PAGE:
In celebration of a fifty-second jubilee commemorating the venture of B. F. Keith into vaudeville, the Memorial starts a series of ambitious stage shows. The result is one of the best vaudeville bills Boston has seen in many a day and a program that is worthy of interest despite a decidedly mediocre accompanying film.
One of the things expected of a Harvard man, almost without saying, is to scorn the antics of Joe Penner, but the fact remains that that gentleman can be really quite a funny fellow. His present performance, however, is merely a succession of his stock phrases, strung together with the least possible justification of any absorbing continuity. As a result, only those who worship at the shrine of "You nasty man!" and "Don't never do that!" and can thrill to hear them repeated "in person" will get much enjoyment out of the headliner. The Boswell Sisters are a different story, doing their customary excellent work with a generous and well selected program. The full, throaty tones of the stellar member of the trio, Connie Boswell, are satisfying enough to justify the whole bill, in our opinion, Stan Kavanaugh, a dead-pan juggler, who is indeed a master of his craft, makes a bold bid to steal the whole show. The rest of the bill, consisting of tumblers and a six-couple dancing act, round out a fare that is varied and fast-moving enough to entertain throughout.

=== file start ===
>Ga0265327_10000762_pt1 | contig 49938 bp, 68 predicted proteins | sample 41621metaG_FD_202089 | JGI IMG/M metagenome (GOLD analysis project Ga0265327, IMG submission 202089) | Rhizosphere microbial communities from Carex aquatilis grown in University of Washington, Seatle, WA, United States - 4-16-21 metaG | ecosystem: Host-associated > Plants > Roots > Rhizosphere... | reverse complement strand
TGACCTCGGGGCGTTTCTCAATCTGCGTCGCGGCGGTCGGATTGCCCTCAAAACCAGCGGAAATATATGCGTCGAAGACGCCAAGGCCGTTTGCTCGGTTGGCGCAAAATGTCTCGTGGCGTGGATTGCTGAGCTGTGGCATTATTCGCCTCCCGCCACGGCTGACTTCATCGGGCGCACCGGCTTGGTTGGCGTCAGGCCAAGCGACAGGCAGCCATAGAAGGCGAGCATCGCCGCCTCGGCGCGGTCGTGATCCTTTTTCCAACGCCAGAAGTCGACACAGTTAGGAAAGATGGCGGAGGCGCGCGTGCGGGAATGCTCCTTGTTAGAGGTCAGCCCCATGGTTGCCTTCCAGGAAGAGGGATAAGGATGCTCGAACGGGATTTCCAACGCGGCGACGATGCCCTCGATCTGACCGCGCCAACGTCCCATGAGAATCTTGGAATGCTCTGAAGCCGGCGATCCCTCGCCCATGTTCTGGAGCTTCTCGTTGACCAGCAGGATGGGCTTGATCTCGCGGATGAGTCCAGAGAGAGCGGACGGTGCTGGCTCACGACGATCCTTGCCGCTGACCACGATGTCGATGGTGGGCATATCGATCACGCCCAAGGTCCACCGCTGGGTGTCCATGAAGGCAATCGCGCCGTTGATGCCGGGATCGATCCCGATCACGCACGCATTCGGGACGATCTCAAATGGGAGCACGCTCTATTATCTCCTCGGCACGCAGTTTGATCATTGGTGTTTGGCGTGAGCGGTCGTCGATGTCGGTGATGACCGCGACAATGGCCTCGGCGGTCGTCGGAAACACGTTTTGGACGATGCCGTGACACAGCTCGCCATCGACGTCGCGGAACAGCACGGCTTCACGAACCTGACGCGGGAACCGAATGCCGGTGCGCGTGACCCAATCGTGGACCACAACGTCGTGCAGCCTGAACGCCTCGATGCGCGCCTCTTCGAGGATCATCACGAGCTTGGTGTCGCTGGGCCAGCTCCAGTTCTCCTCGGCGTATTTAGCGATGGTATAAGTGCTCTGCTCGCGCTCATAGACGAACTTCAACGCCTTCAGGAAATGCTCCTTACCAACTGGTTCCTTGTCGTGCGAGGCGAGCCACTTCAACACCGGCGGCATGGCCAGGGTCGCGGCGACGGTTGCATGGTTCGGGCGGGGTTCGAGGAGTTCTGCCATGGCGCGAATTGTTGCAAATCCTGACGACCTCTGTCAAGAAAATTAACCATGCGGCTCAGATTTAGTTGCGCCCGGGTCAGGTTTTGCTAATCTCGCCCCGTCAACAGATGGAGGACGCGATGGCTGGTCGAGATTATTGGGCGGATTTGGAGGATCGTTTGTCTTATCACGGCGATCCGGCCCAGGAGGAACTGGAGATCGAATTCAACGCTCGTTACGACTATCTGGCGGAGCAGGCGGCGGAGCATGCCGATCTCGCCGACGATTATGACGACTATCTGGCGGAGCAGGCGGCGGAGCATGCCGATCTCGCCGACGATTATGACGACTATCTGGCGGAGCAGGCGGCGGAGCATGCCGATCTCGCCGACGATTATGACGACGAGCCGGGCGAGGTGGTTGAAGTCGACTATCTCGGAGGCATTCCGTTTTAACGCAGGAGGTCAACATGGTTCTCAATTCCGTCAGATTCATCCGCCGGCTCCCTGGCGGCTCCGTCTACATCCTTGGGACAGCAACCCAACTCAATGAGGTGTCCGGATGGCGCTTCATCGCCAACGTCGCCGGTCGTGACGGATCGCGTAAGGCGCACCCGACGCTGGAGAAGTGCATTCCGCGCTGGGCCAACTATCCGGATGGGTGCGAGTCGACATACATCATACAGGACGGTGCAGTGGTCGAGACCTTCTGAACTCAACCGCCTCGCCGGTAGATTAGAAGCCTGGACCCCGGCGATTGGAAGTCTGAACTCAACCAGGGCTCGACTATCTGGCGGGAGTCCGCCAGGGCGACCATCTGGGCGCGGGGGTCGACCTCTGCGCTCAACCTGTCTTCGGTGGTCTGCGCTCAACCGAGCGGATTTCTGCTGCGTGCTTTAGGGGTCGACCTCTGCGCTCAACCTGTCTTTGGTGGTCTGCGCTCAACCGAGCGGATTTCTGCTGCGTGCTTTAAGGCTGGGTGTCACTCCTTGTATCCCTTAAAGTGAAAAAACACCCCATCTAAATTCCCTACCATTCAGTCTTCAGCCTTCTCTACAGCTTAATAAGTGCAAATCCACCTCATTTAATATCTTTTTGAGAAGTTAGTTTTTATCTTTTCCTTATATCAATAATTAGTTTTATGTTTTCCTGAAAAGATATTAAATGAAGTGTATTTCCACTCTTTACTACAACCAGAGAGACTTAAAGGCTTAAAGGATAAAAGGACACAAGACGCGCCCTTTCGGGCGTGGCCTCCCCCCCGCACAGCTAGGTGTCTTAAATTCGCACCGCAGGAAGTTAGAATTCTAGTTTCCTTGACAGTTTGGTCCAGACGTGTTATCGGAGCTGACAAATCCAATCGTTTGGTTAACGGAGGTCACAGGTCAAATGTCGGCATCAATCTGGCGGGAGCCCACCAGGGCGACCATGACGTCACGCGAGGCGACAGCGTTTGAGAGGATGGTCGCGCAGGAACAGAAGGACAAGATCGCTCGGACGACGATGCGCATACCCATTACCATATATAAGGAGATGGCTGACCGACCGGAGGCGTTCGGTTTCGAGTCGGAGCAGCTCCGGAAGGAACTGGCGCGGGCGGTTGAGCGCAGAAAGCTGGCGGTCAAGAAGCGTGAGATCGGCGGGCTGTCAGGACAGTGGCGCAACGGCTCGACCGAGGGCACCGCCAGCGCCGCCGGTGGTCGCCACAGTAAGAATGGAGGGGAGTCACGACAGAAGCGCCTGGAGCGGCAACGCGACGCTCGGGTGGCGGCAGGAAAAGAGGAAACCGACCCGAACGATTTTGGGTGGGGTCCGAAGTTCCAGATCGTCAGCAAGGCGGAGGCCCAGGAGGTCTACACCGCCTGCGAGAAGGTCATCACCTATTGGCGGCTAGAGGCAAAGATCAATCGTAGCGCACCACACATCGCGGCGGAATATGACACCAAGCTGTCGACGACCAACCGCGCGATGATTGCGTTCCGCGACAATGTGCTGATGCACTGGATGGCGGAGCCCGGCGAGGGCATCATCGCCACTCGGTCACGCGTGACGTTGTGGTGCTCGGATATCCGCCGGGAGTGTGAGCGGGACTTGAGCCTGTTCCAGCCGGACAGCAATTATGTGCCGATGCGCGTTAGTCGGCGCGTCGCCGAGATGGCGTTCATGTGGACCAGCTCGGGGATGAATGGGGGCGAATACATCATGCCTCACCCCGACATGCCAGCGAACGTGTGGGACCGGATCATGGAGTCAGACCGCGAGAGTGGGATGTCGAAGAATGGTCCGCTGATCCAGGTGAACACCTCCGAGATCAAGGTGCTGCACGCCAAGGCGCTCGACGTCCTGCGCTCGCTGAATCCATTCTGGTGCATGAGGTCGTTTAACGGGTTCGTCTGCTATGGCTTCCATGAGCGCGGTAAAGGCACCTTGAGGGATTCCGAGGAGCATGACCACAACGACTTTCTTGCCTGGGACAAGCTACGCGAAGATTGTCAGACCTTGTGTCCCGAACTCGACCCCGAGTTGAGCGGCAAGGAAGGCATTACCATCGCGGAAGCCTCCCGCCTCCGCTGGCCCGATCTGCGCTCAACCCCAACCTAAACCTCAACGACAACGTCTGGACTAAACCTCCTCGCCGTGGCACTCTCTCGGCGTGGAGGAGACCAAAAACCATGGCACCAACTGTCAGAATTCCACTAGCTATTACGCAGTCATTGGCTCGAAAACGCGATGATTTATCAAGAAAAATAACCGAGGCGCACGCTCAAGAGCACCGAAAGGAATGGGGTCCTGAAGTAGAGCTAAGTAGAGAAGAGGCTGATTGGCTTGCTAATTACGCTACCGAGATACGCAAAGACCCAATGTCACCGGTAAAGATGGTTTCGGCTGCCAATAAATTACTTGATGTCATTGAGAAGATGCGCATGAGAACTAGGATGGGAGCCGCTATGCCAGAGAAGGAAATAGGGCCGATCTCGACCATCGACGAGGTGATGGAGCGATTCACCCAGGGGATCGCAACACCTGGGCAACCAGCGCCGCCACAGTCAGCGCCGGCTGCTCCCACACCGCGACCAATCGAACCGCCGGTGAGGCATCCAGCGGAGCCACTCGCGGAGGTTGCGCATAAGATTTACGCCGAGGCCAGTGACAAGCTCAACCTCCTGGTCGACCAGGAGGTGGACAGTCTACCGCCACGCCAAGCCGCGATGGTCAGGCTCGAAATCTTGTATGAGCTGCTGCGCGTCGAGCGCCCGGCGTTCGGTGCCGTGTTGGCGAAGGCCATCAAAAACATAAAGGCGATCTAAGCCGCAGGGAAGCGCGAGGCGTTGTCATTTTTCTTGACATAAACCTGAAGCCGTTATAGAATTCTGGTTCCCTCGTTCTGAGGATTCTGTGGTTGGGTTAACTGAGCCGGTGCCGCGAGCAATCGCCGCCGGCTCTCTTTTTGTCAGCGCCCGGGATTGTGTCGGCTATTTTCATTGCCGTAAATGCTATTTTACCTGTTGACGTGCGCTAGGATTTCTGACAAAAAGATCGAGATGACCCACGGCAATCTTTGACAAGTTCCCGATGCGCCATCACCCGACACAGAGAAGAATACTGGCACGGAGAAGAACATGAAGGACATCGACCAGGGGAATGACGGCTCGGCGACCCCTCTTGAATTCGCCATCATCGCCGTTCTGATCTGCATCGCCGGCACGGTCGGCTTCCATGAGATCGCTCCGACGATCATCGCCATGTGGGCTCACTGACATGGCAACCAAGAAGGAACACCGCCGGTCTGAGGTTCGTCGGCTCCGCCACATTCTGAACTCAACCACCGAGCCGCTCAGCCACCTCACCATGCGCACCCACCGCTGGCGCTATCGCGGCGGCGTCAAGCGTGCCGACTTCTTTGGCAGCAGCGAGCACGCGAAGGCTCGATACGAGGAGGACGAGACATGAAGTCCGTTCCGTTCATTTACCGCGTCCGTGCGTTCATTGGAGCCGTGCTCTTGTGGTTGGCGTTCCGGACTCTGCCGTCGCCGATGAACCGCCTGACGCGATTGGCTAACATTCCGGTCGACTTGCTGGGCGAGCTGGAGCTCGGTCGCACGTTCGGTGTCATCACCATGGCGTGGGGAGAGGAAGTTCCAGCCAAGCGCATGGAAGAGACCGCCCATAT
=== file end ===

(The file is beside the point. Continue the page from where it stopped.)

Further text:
The movie "Carnival," with Lee Tracy, Sally Eilers, and Durante, is appropriately reduced to second position. It is almost completely without imagination, and one feels that its situations would have been howled off the stage when Mr. B. F. Keith himself was in his prime. Before the film has run its course we witness the scene of the expectant father in the hospital anteroom, the carnival riot when all the members of the troupe shout their riot cry to start things moving, and a fire with Lee Tracy's little boy supposedly locked in a box within the flaming tents. Another explanation of the mediocrity of the picture may be that the theatre believes that a dull setting best sets off a jewel, that their vaudeville may better shine beside a poor film. However that may be, the vaudeville is entertaining and the screen fare distinctly second rate.